Table 75No usual source of health care among children under 18 years of age, according to selected characteristics: United States, average annual selected years 1993-94 through 2001–02
[Data are based on household interviews of a sample of the civilian noninstitutionalized population] Click here for spreadsheet version

Under 18 years of age Under 6 years of age 6–17 years of age
Characteristic 1993–94 1 1999–2000 2001–02 1993–94 1 1999–2000 2001–02 1993–94 1 1999–2000 2001–02
Percent of children without a usual source of health care2
All children37.
White only7.
Black or African American only10.
American Indian and Alaska Native only*9.3*9.3*****8.7*9.3*
Asian only9.79.911.1*3.4*5.9*13.512.113.1
Native Hawaiian and Other Pacific Islander only- - -**- - -**- - -**
2 or more races- - -*5.07.2- - -**7.0- - -*7.2*7.4
Hispanic origin and race4
Hispanic or Latino14.314.
Not Hispanic or Latino6.
 White only5.
 Black or African American only10.
Poverty status5
Near poor9.810.
Hispanic origin and race and poverty status4,5
Hispanic or Latino:
 Near poor15.317.016.09.911.311.218.920.418.7
Not Hispanic or Latino:
 White only:
  Near poor8.*4.810.18.85.7
 Black or African American only:
  Near poor9.19.77.4*6.0*6.4*5.110.811.28.4
Health insurance status6
Poverty status and health insurance status5
Near poor:
Geographic regionPercent of children without a usual source of health care2
Location of residence
Within MSA77.
Outside MSA77.

* Estimates are considered unreliable. Data preceded by an asterisk have a relative standard error (RSE) of 20–30 percent. Data not shown have an RSE of greater than 30 percent.

- - - Data not available.


Data prior to 1997 are not strictly comparable with data for later years due to the 1997 questionnaire redesign. See Appendix I, National Health Interview Survey.


Persons who report the emergency department as the place of their usual source of care are defined as having no usual source of care. See Appendix II, Usual source of care.


Includes all other races not shown separately and unknown health insurance status.


The race groups, white, black, American Indian and Alaska Native (AI/AN), Asian, Native Hawaiian and Other Pacific Islander, and 2 or more races, include persons of Hispanic and non-Hispanic origin. Persons of Hispanic origin may be of any race. Starting with data years 1999–2000 race-specific estimates are tabulated according to 1997 Standards for Federal data on Race and Ethnicity and are not strictly comparable with estimates for earlier years. The five single race categories plus multiple race categories shown in the table conform to 1997 Standards. The 1999–2000 race-specific estimates are for persons who reported only one racial group; the category “2 or more races” includes persons who reported more than one racial group. Prior to data years 1999–2000, data were tabulated according to 1977 Standards with four racial groups and the category “Asian only” included Native Hawaiian and Other Pacific Islander. Estimates for single race categories prior to 1999–2000 included persons who reported one race or, if they reported more than one race, identified one race as best representing their race. The effect of the 1997 Standard on the 1999–2000 estimates can be seen by comparing 1999–2000 data tabulated according to the two Standards. Estimates based on the 1977 Standard of the percent of children under 18 years of age with no usual source of care are: identical for white children; 0.1 percentage points lower for black children; 0.6 percentage points lower for AI/AN children; and 1.0 percentage points lower for Asian and Pacific Islander children than estimates based on the 1997 Standards. See Appendix II, Race.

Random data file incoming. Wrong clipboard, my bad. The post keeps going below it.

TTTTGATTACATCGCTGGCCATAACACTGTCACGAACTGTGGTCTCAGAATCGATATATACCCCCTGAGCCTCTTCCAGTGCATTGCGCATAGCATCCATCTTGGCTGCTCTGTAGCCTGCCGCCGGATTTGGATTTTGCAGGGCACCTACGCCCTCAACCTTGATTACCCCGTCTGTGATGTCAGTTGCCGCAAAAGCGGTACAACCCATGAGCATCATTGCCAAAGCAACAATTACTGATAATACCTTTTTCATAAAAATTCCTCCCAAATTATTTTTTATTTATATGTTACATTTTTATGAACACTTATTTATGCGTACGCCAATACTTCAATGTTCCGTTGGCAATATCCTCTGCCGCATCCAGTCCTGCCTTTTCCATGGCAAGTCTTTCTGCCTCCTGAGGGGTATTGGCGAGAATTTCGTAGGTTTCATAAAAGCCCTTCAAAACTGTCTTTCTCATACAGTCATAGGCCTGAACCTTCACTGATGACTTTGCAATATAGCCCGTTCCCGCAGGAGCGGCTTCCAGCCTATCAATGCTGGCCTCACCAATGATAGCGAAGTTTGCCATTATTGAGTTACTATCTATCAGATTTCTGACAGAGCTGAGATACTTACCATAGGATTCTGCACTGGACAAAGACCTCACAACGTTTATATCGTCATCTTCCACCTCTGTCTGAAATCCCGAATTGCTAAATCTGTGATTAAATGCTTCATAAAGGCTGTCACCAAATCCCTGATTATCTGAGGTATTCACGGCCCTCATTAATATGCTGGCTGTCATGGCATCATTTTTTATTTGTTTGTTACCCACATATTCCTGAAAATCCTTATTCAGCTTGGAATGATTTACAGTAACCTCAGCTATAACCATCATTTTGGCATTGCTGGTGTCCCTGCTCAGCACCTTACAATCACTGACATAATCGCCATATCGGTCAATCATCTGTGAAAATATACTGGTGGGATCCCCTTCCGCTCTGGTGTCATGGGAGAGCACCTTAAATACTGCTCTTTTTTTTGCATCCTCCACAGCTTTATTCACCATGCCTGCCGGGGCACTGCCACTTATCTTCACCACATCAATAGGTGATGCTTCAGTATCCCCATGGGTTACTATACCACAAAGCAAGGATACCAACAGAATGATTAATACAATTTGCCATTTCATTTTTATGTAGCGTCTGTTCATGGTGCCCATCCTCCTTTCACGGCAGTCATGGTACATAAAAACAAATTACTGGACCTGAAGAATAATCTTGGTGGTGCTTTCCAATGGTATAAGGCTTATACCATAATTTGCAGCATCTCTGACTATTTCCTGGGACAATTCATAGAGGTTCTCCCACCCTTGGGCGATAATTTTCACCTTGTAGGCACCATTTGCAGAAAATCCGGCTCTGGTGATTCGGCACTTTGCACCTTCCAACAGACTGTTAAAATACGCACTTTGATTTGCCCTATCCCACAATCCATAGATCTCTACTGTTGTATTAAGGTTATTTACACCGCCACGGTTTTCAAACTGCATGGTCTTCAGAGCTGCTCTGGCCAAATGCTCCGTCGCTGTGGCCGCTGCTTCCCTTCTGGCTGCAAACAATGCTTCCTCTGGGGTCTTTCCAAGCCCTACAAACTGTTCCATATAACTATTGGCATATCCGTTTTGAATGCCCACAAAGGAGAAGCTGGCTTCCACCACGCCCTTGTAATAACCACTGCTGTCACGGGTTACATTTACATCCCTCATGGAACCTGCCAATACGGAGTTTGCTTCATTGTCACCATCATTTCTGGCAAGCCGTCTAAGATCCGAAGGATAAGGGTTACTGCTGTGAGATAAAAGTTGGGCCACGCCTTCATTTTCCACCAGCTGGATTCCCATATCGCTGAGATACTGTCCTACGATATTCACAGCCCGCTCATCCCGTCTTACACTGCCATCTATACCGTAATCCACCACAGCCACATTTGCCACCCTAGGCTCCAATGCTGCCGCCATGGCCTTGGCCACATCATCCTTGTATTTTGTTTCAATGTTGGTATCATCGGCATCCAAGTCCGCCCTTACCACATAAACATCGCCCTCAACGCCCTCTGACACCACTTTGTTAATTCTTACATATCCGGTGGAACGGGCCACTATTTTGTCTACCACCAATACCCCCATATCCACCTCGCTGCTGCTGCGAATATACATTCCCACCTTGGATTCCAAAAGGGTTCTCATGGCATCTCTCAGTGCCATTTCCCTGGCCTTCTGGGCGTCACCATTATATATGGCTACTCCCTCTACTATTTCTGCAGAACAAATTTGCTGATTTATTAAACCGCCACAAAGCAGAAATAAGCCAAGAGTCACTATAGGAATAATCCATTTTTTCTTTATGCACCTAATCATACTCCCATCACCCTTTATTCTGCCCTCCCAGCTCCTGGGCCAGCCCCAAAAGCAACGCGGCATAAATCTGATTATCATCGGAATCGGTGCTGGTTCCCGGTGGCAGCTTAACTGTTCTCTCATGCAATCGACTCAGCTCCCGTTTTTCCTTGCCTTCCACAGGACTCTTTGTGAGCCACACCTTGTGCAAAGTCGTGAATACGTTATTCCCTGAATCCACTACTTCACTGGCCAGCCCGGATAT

Poor persons are defined as below the poverty threshold. Near poor persons have incomes of 100 percent to less than 200 percent of the poverty threshold. Nonpoor persons have incomes of 200 percent or greater than the poverty threshold. Missing family income data were imputed for 14 percent of children in 1993–96. Starting with Health, United States, 2004 a new methodology for imputing family income was used for data years 1997 and beyond. Missing family income data were imputed for 21–25 percent of children under 18 years of age in 1997–98 and 28–30 percent in 1999–2002. Therefore, estimates by poverty for 1997–2001 differ from those in previous editions of Health, United States. See Appendix II, Family income; Poverty level.


Health insurance categories are mutually exclusive. Persons who reported both Medicaid and private coverage are classified as having private coverage. Medicaid includes other public assistance through 1996. Starting in 1997 Medicaid includes state-sponsored health plans and State Children’s Health Insurance Program (SCHIP). The category “insured” also includes military, other State, and Medicare coverage. Health insurance status was unknown for 8–9 percent of children in the sample in 1993–96 and 1 percent in 1997–2002. See Appendix II, Health insurance coverage.


MSA is metropolitan statistical area.

NOTES: Data for additional years are available. See Appendix III. For more data on usual source of care, see National Health Interview Survey home page: www​ Standard errors for selected years are available in the spreadsheet version of this table. See www​

SOURCES: Centers for Disease Control and Prevention, National Center for Health Statistics, National Health Interview Survey, access to care and health insurance supplements (1993–96). Starting in 1997 data are from the family core and sample child questionnaires.

From: Trend Tables

Cover of Health, United States, 2004
Health, United States, 2004: With Chartbook on Trends in the Health of Americans.
National Center for Health Statistics (US) .
Hyattsville (MD): National Center for Health Statistics (US); 2004 Sep.

NCBI Bookshelf. A service of the National Library of Medicine, National Institutes of Health.